when i first moved to westminster MD I was loathe to drive into balt cos i had gotten lost there a coupla times driving from petersburg VA (Fort Lee) to Harrisburg on holidays & stuff.
But when i heard john Ciardi was speaking (not reading) at peabody, i took a chance.
I bravely drove down rt 83, luckily got off at the right exit [oddly, but for real, sartre loved him], & bam! I'm at mt Vernon place. It was so cool, giant obelisk, little bronze statues, & ciardi was fun. & i no longer feared the streets of baltimore.
holy scarlotti, it changed my life.
Later subbing in Metuchen NJ I had some of his nieces & nephews in my classes & didn't embarass myself cos i knew how to say his name.
Ciardi (CHAR-DEE) was pretty famous in lit circles (Little did i know that my sicilian roots also gave me a subliminal advantage [YOU ARE HUNGRY FOR POPCORN]).
hw was lit/poetry editor , saturday review.
and that's the way you spell winsocki!
BUCKLE DOWN, WINSOCKI From the Broadway Show "Best Foot Forward" (1941)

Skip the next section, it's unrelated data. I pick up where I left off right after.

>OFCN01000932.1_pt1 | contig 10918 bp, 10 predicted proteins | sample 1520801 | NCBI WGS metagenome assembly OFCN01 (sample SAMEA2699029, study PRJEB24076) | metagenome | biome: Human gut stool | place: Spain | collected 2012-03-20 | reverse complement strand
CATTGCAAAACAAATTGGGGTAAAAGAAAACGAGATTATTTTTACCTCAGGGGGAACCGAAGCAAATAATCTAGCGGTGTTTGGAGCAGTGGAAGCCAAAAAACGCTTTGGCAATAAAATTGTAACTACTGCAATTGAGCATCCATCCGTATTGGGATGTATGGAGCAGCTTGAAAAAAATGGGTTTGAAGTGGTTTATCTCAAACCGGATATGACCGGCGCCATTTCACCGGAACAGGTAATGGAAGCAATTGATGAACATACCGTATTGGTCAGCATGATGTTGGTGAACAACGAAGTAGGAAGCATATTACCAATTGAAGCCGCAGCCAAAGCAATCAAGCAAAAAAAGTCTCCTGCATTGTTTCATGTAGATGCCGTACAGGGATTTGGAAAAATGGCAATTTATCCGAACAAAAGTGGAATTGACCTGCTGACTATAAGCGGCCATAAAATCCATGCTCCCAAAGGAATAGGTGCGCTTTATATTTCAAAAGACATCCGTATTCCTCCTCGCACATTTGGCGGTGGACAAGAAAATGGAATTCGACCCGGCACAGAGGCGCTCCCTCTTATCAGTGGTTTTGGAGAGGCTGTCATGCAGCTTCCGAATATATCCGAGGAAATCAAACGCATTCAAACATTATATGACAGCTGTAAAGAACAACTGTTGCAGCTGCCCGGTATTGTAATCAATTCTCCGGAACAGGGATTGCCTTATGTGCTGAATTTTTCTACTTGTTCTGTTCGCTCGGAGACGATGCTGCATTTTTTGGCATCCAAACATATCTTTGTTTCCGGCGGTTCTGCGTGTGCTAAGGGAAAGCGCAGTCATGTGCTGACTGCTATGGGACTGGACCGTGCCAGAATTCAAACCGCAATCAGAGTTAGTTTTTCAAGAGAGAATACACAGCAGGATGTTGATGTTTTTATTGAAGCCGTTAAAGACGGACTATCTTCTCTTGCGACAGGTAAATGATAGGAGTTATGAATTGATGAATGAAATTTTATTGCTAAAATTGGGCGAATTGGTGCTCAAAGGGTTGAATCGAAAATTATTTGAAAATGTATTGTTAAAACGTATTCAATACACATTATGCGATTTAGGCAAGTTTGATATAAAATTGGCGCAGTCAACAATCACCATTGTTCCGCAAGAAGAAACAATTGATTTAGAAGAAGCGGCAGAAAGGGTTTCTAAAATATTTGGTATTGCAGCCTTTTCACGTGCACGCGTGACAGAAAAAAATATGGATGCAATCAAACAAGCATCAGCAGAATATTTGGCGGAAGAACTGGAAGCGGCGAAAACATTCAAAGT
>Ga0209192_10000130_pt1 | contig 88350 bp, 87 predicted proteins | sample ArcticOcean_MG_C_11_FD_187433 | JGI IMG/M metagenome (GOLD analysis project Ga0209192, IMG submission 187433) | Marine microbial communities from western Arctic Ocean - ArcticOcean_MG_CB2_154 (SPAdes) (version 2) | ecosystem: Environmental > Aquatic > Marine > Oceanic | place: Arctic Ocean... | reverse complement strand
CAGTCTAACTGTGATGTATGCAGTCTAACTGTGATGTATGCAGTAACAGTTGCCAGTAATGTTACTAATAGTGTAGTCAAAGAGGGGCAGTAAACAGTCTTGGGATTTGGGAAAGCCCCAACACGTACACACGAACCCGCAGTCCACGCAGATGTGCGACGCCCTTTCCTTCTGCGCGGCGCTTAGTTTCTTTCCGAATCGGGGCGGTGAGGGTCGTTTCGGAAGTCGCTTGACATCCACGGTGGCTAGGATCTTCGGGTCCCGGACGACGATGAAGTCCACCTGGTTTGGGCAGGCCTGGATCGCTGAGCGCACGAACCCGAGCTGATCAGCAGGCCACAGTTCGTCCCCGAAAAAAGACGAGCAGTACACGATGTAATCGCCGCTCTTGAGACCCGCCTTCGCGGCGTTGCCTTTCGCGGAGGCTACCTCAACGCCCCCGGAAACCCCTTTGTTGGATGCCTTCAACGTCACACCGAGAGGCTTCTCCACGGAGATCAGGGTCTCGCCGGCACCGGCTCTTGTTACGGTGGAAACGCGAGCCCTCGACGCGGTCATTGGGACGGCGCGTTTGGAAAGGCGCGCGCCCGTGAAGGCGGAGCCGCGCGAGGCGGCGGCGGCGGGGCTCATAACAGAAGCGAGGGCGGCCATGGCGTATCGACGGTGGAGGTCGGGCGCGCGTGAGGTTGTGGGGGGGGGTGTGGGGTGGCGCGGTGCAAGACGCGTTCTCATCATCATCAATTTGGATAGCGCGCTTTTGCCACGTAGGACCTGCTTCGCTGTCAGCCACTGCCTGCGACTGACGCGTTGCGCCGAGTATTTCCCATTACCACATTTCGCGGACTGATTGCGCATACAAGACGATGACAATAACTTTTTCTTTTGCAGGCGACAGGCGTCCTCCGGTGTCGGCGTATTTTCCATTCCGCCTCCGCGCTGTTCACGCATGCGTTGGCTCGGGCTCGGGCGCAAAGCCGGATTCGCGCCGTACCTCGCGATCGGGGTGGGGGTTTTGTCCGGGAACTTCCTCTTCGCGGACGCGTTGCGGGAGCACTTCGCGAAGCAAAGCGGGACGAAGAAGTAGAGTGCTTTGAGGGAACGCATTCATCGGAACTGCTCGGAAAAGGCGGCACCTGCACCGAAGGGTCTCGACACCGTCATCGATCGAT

DOS PASSOS. "More than 60 feet above his head, the brilliant skylights of Baltimore's George Peabody Library provided light for John Dos Passos."
JOHN CIARDI. poetry editor of the magazine Saturday Review from 1956 to 1972. An outspoken poet and critic known for his sharp and witty images, Mr. Ciardi won praise for his verses, which spoke honestly to children, and for the 1959 poetry textbook ''How Does a Poem Mean?'' He was outspokenly critical of traditional poetry aimed at youngsters, which struck him as ''written by a sponge dipped in warm milk and sprinkled with sugar.''
His many collections of poems for adults, which ranged from war verses to love lyrics and occasional flights of fancy, also met with favorable reactions from critics, who praised him for his honesty.
''He is singularly unlike most American poets with their narrow lives and feuds,'' wrote the critic and poet Kenneth Rexroth. ''He is more like a very literate, gently appetitive, Italo-American airplane pilot, fond of deep simple things like his wife and kids, his friends and students, Dante's verse and good food and wine.'' --http://www.nytimes.com/1986/04/02/obituaries/john-ciardi-poet-essayist-and-translator-69.html